Maria Sharapova's lost year

This was supposed to be Maria Sharapova's comeback year. After a nagging shoulder injury caused limited success in 2008 and kept her out much of 2009, the Russian tennis star was widely expected to come back with a vengeance in 2010. Finally healthy, Sharapova would return to form and regain her spot among the WTA elite. Or so we thought.

Instead, Sharapova's 2010 has been a massive disappointment. She failed to advance to the quarterfinals of any Grand Slam, performed just as poorly at the top-tier events and won just two tournaments (lower-tier tourneys in Memphis and Strasbourg). Each step of the way, Sharapova was expected to be turning the corner.

The Australian Open was going to be her comeback; she lost in the first round. "She's still finding her game," we said.

Her loss at Wimbledon came to Serena Williams and included a dropped first-set tiebreak that went 9-7. "That's understandable," we said.

At the U.S. Open, Sharapova was considered a favorite. Serena was out, Henin was out and it seemed time for Sharapova to get back to her winning ways in Slams. It wasn't until she was dispatched with ease by No. 1-seed Caroline Wozniacki that the whispers began. They turned into full-fledged shouts when Masha lost in Tokyo to 39-year-old Kimiko Date Krumm and then struggled with a first-round match in China before losing to Elena Vesnina.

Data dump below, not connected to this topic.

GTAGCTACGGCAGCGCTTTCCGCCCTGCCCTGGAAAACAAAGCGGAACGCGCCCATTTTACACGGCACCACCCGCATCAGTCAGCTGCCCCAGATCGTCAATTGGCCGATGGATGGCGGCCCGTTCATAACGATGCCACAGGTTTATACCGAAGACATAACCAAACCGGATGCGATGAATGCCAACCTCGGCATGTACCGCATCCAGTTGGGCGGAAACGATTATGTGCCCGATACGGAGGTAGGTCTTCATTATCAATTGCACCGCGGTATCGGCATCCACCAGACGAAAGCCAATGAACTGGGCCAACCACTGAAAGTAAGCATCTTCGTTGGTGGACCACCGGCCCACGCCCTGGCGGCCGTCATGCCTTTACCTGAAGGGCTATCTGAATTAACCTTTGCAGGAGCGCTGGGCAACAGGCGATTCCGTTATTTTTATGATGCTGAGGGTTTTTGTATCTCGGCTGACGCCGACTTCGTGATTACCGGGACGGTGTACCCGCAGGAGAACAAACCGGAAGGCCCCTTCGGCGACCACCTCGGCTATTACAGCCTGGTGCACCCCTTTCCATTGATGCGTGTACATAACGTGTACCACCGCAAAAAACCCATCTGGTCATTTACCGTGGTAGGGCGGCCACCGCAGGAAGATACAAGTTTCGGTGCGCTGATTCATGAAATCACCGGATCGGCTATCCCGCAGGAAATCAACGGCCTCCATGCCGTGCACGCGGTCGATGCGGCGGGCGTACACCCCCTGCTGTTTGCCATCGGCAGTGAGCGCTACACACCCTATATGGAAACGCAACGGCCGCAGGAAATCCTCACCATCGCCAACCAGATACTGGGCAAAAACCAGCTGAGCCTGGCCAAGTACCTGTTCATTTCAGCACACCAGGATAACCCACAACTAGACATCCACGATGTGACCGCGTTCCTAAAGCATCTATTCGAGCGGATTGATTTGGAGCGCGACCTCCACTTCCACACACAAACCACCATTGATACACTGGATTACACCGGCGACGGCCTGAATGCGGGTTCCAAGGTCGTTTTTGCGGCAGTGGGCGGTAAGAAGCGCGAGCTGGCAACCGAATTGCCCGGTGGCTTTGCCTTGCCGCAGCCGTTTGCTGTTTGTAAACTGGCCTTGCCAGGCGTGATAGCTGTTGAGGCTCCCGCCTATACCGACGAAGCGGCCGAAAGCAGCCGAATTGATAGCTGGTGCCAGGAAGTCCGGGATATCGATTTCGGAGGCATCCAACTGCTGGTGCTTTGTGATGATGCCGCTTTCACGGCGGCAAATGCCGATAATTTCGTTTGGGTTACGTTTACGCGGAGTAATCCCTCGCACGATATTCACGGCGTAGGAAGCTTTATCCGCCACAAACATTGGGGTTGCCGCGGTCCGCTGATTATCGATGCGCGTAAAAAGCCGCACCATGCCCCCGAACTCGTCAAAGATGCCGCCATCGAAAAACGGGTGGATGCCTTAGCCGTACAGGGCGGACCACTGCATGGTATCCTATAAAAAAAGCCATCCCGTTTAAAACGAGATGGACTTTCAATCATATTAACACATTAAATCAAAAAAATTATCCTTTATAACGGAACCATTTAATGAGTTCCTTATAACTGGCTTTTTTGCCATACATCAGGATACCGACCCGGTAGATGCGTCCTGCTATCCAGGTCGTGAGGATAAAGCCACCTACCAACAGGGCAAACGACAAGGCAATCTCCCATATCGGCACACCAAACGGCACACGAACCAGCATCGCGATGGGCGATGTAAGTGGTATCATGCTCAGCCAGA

One of two things is happening. Sharapova could still be feeling the effects of the shoulder surgery. Maybe all of the confidence she exhibited this summer and pronouncements of health were athlete double-speak and she's been masking her pain the entire time. The 23-year-old hasn't made excuses though, blaming a lack of rhythm and poor training for the recent slide. That's the best-case scenario.

The other one is that Sharapova is on the downside of her career. She's so famous, so rich and so accomplished; could the motivation be gone? It wouldn't be the first time we've seen it happen. Serena and Venus Williams, Martina Hingis, Jennifer Capriati and dozens of other players have gone through periods of disinterest. Sharapova has been playing highly competitive tennis for a decade. It'd be stunning if she wasn't a little burned out.

Maria Sharapova will have to adjust if she wants to become a top-10 player and Grand Slam threat again. She still has the game to compete, but it will need to be tweaked in order to have the same sort of success as before. Sometimes the hardest thing for great athletes to do is accept that they're getting older and that their old weapons don't fire as well as they used to. If Sharapova can do this and find the motivation, she can regain her status as a tennis elite. If not, there might be no coming back from 2010.